Famous racing quote: "Understeer is when the front of the car hits the wall. Oversteer is when you hit with the back."

Hope that helps!

Randy
 

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Good writeup. The part about panicing in a corner is one that really needs to be emphasized. It's one that I've had a hard time with learning, even after owning my MR2 for over eight years, as it's counterintuitive.

Basically, once you're in a corner, you're committed. There's absolutely no way that braking or using the engine to slow you down will save you *if* you're cornering at the limit. If you're *not* already cornering at the limit, then there's no point in attempting a braking action as the car can handle what you're giving it.

Of course, if you're faced with a decreasing radius corner, this becomes more complicated, and it may, in that case, be best to attempt a braking action before the radius decreases (the same physics apply, but chances are the car is not as close to its limits as the driver thinks it is). There could also be random obstacles you encounter, like rocks or bicycles in the road, that require a braking move mid-corner. For this reason, it's always best to enter a corner well below your car's limits and accelerate out of it once you can view the exit.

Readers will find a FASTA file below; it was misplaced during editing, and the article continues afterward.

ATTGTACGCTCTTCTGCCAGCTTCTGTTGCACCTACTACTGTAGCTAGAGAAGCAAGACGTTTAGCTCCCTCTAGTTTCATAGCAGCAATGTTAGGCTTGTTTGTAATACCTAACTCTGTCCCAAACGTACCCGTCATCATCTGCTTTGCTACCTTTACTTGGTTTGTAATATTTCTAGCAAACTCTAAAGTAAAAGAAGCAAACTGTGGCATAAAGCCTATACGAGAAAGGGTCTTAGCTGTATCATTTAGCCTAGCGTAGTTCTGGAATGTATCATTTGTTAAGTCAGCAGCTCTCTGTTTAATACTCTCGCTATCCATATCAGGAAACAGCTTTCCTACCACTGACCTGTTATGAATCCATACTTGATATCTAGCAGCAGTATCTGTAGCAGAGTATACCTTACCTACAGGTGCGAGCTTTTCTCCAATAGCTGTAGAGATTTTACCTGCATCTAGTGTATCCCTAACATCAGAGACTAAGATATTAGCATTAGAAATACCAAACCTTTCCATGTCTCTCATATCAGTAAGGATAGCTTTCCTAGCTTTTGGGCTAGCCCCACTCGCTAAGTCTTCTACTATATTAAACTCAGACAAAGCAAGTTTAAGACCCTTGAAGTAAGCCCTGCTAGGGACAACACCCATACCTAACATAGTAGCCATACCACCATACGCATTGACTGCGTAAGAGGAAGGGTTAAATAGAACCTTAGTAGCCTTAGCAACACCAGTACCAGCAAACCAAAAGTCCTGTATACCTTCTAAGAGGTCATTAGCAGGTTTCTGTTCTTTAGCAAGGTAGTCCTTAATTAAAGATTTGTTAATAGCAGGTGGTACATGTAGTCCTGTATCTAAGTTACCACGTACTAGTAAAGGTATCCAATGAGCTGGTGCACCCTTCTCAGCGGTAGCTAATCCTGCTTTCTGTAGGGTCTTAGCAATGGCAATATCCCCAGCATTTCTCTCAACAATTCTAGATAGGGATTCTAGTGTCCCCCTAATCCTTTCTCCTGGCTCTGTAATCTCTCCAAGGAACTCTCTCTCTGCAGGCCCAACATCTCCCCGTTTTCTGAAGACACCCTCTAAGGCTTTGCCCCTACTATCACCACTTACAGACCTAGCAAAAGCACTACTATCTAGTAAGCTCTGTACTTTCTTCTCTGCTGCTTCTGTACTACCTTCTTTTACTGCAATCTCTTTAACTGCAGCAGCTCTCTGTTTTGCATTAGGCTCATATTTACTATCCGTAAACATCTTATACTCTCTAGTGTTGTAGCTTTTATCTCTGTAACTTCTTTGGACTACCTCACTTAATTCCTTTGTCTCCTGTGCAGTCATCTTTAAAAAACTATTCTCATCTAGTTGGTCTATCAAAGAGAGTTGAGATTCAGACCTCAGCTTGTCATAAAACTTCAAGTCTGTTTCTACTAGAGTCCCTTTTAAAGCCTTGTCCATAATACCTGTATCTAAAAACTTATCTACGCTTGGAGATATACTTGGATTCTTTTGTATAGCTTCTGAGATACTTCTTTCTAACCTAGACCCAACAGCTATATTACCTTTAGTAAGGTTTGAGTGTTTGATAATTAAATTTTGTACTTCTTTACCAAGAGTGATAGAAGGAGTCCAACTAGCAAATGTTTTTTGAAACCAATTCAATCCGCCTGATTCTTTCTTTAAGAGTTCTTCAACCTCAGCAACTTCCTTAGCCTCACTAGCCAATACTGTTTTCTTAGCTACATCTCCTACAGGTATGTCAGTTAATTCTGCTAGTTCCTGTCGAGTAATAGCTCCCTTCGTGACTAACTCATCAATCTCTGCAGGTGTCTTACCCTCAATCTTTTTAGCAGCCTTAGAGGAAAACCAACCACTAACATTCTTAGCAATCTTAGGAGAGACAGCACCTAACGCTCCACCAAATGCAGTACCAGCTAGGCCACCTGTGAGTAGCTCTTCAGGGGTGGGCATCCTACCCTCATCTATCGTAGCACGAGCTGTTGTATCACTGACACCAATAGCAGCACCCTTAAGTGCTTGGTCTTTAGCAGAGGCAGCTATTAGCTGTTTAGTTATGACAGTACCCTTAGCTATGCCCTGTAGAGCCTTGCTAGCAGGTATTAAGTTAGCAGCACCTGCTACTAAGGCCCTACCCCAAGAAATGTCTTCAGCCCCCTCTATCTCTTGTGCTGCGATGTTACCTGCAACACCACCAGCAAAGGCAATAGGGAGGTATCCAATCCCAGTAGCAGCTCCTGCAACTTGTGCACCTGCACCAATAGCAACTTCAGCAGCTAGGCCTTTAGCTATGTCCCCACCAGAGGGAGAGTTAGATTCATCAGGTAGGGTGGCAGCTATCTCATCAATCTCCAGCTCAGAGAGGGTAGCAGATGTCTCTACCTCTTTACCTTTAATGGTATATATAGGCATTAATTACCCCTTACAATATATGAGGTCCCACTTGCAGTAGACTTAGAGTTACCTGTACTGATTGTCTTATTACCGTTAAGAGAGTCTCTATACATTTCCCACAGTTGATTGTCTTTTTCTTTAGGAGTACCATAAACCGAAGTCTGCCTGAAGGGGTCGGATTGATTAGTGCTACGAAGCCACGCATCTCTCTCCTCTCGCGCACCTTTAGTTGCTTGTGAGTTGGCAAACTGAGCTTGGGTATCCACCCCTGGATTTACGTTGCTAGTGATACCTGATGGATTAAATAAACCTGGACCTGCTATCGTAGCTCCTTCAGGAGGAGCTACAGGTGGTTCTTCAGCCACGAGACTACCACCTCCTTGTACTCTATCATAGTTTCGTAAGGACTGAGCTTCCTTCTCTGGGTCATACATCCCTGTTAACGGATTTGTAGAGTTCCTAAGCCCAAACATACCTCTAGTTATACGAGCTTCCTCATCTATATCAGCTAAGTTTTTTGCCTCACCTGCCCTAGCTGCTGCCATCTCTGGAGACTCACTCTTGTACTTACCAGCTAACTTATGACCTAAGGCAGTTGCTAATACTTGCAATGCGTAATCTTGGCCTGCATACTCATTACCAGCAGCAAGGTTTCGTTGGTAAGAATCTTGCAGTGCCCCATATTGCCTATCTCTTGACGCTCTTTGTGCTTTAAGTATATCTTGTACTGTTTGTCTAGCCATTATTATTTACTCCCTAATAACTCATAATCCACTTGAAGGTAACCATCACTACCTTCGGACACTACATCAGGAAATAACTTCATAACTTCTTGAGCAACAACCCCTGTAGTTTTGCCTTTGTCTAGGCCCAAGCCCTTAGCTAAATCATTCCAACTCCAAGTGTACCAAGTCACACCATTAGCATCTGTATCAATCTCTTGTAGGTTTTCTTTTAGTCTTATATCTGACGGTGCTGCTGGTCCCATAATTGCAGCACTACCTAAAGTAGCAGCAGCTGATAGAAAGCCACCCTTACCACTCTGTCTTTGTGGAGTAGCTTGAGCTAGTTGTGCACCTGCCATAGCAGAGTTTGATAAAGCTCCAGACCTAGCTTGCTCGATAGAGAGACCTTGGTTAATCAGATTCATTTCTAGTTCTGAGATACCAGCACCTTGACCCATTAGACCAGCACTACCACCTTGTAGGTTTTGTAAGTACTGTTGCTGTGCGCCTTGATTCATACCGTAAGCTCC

Autocrosses are great, but track days can be very rewarding too. I've noticed my speeds increasing a lot after a couple 20 minute sessions on a track.

One last note about spinning - Randy's right about having no idea where the car is going to go. However, one technique I've heard of, but thankfully have never tried, is to step on the brakes as hard as you can to lock up all four wheels. At that point, the car will more or less continue in a straight line until it stops.
 

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Discussion Starter #3
A couple more points.

You can control a spin with some experience. Having spun out cars more than 400 times now :) I find I can catch spins that I would never have had the chance to before. More importantly, I can recognize when they are going to happen before they do.

When instructing and sitting in the passenger seat, I often see the spin before the driver does.